lectionhome authors titles dates links about
the way of the panda
18 january 2012
Henry Nicholls's "curious history" of the giant panda is a curious book in both senses: avid in its thirst for things panda, and eccentric in its construction, arguments, and attitudes. It's all the better for both its curiosities.
Among the many oddities of this book, one is that if you search for it on the Internet, you are likely to come up instead with references to a DVD of a knockoff of Kung Fu Panda, an animated video of which an IMDb reviewer says "this was beyond horrible, the panda was creepy, the music was even worse and the plot and dialog in the movie was deplorable." So to set the matter straight: The Way of the Panda, the book by Henry Nichols, is neither creepy nor deplorable, nor about an animated panda, nor does it contain any kung fu.
But the availability of pandas for all of the above is actually one of Nicholls's themes. He considers the merchandizable, the branded panda; he looks at panda satire and panda kitsch; he frowns at human contempt for a creature that has been around millions of years longer than we have and has found a way to digest more of bamboo than just the occasional stir-fried sprout, thank you very much. (Human love for the panda's adorable furriness is easier to account for.)
The Way of the Panda is structured somewhat like a Reaktion Animal series book (they haven't yet done Panda). Nicholls starts with natural history. Well, actually he starts with traditional representations of the panda in classic Chinese art – to note that there aren't any. The panda is now the most famous animal of the largest nation on earth, but for almost all of the immense history of China, it made no impression at all upon human culture.
No wonder, of course: pandas are almost never seen in the wild. They have long been known to rural folk in the the western interior of China, but mainly by reputation. They aren't prized for their meat. There are much easier animals to catch if you want fur rugs. They don't bother people, compete for resources, or devour their crops (in fact, a big mammal that eats half its weight solely in bamboo every day would be a godsend to many a gardener). So it was the late 19th century before Père David, the French missionary who had already "discovered" one of the world's rarest species of deer, ran across one of the big guys in a thicket and decided it was a big parti-colored bear.
For the next century and more, scientific opinion was at odds on the rather esoteric question of whether giant pandas were indeed bears, or a very large kind of raccoon. There is a creature called a "lesser panda" that is like a giant raccoon, and nomenclature drove taxonomy for many decades; I remember being assured by books and movies that pandas were raccoons. DNA has settled the question. Cladistically, pandas are bears; they share a common ancestor with bears more recently than they share one with the lesser panda and the raccoon. But ecologically and morphologically, they have converged with lesser pandas in a way that other bears haven't, so their effective nature is blurrier than it might seem from genetics alone.
Pandas, in other words, are mysterious and inspire controversy. Nicholls charts the ensuing 140+ years of social and scientific struggles over the panda. The emblematic individual for his whole book is Chi-Chi, a panda sent across Europe on its way to the United States in 1958. John Foster Dulles, determined to teach the Commies a lesson, refused Chi-Chi entry into the States, so she spent the next 14 years in the London Zoo. (And she's spent the last 40 stuffed in a London museum.) Almost casually – given how brands and logos have since become a lucrative fine art – Chi-Chi's image became the symbol of the World Wildlife Federation. One of the obscurest of all animals became one of the most charismatic of megafauna.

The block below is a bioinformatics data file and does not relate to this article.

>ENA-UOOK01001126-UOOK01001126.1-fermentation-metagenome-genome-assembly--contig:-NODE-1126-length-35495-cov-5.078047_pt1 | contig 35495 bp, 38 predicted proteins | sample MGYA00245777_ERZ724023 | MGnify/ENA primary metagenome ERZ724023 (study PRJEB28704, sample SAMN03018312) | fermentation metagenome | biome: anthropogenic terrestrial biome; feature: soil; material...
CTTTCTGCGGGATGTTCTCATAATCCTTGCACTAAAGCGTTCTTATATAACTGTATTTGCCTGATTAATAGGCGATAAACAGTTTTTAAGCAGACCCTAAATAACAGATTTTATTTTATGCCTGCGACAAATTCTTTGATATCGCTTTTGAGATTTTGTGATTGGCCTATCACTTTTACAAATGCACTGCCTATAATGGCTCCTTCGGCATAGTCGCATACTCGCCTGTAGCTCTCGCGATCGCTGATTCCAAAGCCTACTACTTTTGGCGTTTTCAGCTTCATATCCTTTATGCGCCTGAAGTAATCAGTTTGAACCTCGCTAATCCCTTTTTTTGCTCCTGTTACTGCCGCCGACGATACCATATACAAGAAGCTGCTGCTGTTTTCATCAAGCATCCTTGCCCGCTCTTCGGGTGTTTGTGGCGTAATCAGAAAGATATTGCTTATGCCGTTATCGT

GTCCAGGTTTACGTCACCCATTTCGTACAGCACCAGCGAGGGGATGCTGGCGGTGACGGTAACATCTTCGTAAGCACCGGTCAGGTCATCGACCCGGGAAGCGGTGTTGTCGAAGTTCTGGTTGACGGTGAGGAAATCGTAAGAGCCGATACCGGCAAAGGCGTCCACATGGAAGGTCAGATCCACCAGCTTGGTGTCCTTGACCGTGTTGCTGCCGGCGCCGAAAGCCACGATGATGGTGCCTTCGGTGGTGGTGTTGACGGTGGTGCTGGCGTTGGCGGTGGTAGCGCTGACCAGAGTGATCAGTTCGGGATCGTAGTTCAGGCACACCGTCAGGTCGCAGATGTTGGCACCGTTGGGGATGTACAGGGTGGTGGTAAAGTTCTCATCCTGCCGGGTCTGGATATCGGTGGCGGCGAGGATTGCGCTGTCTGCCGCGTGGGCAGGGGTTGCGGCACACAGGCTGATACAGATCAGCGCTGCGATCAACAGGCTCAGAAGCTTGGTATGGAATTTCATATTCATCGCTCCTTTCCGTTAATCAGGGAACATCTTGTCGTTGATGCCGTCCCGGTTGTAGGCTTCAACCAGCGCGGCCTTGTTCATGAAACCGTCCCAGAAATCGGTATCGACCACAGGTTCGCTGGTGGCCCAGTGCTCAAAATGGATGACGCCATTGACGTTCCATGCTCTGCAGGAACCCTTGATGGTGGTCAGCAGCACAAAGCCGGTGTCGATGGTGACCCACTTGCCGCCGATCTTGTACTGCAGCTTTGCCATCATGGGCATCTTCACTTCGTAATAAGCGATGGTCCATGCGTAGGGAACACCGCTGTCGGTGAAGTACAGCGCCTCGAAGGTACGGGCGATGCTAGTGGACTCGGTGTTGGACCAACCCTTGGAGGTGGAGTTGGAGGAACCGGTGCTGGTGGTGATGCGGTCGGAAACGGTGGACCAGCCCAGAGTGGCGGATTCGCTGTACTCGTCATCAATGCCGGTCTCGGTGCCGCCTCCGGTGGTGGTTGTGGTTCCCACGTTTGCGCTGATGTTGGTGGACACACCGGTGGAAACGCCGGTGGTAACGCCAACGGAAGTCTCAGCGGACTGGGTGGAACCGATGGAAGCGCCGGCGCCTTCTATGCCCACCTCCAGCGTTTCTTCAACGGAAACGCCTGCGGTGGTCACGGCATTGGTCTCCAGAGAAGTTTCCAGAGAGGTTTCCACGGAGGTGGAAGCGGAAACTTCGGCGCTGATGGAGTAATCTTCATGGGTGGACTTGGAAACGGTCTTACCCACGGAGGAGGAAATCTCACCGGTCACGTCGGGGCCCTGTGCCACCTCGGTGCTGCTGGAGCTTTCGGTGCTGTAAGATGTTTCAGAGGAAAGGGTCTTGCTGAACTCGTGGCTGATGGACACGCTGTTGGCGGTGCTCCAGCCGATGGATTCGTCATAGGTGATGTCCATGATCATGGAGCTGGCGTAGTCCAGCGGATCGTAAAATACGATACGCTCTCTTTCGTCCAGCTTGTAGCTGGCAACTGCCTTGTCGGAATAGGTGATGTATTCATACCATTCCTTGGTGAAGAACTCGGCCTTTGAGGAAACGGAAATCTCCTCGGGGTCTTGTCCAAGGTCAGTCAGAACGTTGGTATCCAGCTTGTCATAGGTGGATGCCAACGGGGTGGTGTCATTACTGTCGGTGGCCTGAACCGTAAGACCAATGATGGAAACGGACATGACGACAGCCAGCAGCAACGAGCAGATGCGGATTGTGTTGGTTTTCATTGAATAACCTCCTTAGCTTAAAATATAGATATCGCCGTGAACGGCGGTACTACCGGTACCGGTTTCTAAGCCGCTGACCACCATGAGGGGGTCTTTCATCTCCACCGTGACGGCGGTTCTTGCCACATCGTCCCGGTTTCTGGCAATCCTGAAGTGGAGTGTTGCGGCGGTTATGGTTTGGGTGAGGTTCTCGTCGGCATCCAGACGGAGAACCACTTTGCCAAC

One problem with this superstar status, as Nicholls notes, is that pandas have been the focus of relatively lavish research, almost none of which has shed much light on their current conditions in the wild. Zoos around the world have put hugely disproportionate resources toward sustainable captive panda populations – in part because every kid who visits a zoo wants to see the pandas. (I did too; I saw the "Nixon pandas" Hsing-Hsing and Ling-Ling on several occasions in Washington, DC, a few of them long after I was a kid anymore.) But how many pandas still live in the wild? Where, exactly? What is their lifecycle like? How best to help them survive?
Nicholls admires the current Chinese government in terms that approach flattery – probably not a bad idea if you want to write a book about pandas. But where Chinese bureaucrats and researchers have admitted panda-related mistakes, he recounts them. Habitat destruction is among the worst. The depths of war and autocratic Communism, even the aftermath of great earthquakes, have often been good for pandas: they've sent humans on the retreat, and prevented entrepreneurs from exploiting the creatures. But liberalization of the Chinese economy put great ecological pressure on the panda. China today, though, is nakedly capitalist but centrally controlled in ways that bode better for wildlife than one might suppose. Having lost the baiji to industrialization, the Chinese are determined to protect their highest-profile animal. Millions of acres of reserve have been set aside for pandas at the stroke of a pen – and with captive populations flourishing thanks to substantial subsidies, too, the panda is no longer as critically endangered as many other large animals. Its future is hopeful. No nation wants an extinct animal as its mascot; the passenger pigeon is the state bird of nowhere.
Nicholls, Henry. The Way of the Panda: The curious history of China's political animal. New York: Pegasus, 2011.